If we take p1 as our eye location and if we assume we have a single light also located at p1 then on our non-reflected sphere we will get a specular highlight around SC (correct).

So in our reflected scene we want a reflected specular highlight at SR to match. However when we reflect the light around the plane to p2 and then do a standard openGL lighting calculation with the eyepoint still at p1 will we not get an incorrect specular highlight at SI??

In order to produce the correct specular hightlight at SR would we not need to move both the eye and the light to P2 WITHOUT moving the viewpoint?

PickleWorld
04-15-2005, 12:59 PM
Hmm, it took all the leading whitespace out of my post. Gonna try the CODE UBB tag.


p1 (eye and light)
***
*****SC (normal scene)
*******
--*********SI---- (plane)
*******
*****SR (reflected scene)
***
p2 (reflected light)

3B
04-15-2005, 02:19 PM
My point was that you get the same results whether the geometry came from a reflection or from independent geometry, and if it's correct for independent geometry, its correct for the reflection case as well.

SI is the correct place for the highlight, even if its not really obvious...though for complete correctness, there should be a highlight on the original sphere at SI as well, from the reflected light. There isn't a highlight at SR, since you wouldn't be able to see it from the point of reflection. Draw out the lines (from eye to mirror, mirror to object, object to light) and it should be obvious that the mirror to object vector wouldn't give you much of a highlight.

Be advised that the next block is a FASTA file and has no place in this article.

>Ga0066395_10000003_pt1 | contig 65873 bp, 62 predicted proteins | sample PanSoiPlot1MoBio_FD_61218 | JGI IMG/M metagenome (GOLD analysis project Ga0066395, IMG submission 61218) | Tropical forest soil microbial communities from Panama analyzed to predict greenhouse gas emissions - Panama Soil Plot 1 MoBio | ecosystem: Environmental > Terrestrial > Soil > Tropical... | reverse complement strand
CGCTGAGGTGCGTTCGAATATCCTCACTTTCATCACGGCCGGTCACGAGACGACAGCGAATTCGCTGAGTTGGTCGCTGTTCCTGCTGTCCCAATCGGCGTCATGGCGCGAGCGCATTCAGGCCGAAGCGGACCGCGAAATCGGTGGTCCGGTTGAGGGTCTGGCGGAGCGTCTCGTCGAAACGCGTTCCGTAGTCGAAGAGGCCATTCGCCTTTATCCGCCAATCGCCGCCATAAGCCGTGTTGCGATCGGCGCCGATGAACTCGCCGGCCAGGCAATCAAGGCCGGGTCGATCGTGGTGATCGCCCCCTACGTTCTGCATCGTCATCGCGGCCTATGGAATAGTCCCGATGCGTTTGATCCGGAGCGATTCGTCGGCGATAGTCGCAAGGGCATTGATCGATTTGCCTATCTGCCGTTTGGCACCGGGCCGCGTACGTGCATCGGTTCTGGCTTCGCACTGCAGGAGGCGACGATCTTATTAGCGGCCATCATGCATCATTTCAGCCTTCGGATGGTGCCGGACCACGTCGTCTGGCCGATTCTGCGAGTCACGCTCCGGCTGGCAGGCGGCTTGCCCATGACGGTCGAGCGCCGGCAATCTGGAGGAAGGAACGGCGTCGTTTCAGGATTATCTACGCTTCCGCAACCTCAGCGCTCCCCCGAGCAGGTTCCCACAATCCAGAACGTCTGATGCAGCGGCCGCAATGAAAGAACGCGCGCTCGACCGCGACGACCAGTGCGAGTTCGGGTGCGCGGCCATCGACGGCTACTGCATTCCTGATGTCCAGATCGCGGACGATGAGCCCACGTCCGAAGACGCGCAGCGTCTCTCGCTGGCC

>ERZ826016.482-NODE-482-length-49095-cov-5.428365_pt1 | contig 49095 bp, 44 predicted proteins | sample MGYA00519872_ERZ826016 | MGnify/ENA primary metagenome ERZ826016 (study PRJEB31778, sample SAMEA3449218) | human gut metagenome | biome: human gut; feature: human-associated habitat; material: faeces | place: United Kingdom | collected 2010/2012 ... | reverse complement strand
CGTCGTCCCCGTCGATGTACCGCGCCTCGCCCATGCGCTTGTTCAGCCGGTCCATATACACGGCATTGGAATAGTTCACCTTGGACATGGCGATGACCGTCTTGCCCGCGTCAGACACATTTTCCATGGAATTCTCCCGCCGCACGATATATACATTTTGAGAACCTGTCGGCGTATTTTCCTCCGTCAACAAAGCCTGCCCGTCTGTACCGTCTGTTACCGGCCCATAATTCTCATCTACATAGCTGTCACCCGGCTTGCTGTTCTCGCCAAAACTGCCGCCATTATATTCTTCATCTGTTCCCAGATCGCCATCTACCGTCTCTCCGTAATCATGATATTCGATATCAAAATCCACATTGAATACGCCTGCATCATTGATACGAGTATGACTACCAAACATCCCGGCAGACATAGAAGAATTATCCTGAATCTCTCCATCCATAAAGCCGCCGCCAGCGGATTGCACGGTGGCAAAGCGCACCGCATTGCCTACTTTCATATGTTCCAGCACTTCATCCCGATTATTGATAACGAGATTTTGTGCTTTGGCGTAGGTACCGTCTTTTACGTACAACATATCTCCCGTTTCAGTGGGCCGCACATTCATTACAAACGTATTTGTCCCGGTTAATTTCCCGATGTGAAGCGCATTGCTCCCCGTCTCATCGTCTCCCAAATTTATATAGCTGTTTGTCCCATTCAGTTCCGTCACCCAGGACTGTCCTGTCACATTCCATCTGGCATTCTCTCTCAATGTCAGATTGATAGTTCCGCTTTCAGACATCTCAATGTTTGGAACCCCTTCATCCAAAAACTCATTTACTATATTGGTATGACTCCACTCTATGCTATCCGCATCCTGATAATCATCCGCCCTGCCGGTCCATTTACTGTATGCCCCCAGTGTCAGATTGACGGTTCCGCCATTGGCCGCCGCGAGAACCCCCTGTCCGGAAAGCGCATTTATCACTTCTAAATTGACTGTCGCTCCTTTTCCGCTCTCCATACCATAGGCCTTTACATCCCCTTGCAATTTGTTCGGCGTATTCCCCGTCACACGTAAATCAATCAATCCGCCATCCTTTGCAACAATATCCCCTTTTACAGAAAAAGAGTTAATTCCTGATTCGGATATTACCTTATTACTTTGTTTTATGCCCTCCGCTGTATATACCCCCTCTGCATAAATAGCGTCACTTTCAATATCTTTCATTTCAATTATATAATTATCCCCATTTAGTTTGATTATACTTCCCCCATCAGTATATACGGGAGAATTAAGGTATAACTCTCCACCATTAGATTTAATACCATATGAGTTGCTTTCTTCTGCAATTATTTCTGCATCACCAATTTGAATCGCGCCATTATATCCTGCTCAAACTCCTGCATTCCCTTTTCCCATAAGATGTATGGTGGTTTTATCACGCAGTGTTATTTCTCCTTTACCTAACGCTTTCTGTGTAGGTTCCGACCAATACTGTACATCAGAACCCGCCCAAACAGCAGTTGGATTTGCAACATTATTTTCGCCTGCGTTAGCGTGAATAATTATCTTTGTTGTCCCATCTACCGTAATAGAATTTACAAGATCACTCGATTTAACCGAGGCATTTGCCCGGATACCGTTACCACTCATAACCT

Try it in real life, put a hemisphere on a mirror and move it around and see where the highlights go (or a half cylinder might be easier to get, chop a can in half or whatever).

ZbuffeR
04-15-2005, 02:41 PM
>> I am just looking for a "yes/no, can it be done" type answer

YES it will work both ways you described.

PickleWorld
04-16-2005, 02:57 PM
There isn't a highlight at SR, since you wouldn't be able to see it from the point of reflection.So move the light to where you would be able to see it...



SI is the correct place for the highlight, even if its not really obvious...though for complete correctness, there should be a highlight on the original sphere at SI as well, from the reflected light
Correct, SI would be a specular highlight caused by reflected light rays but while physically correct I am not looking for them in my scene. If you start adding those then, like you said, you have to render both scenes with both lights and things get way more complicated (because you only have 8 lights to work with in OpenGL and I need to be able to render scenes with more than 4 lights). So for my purposes, SI is an incorrect specular highlight.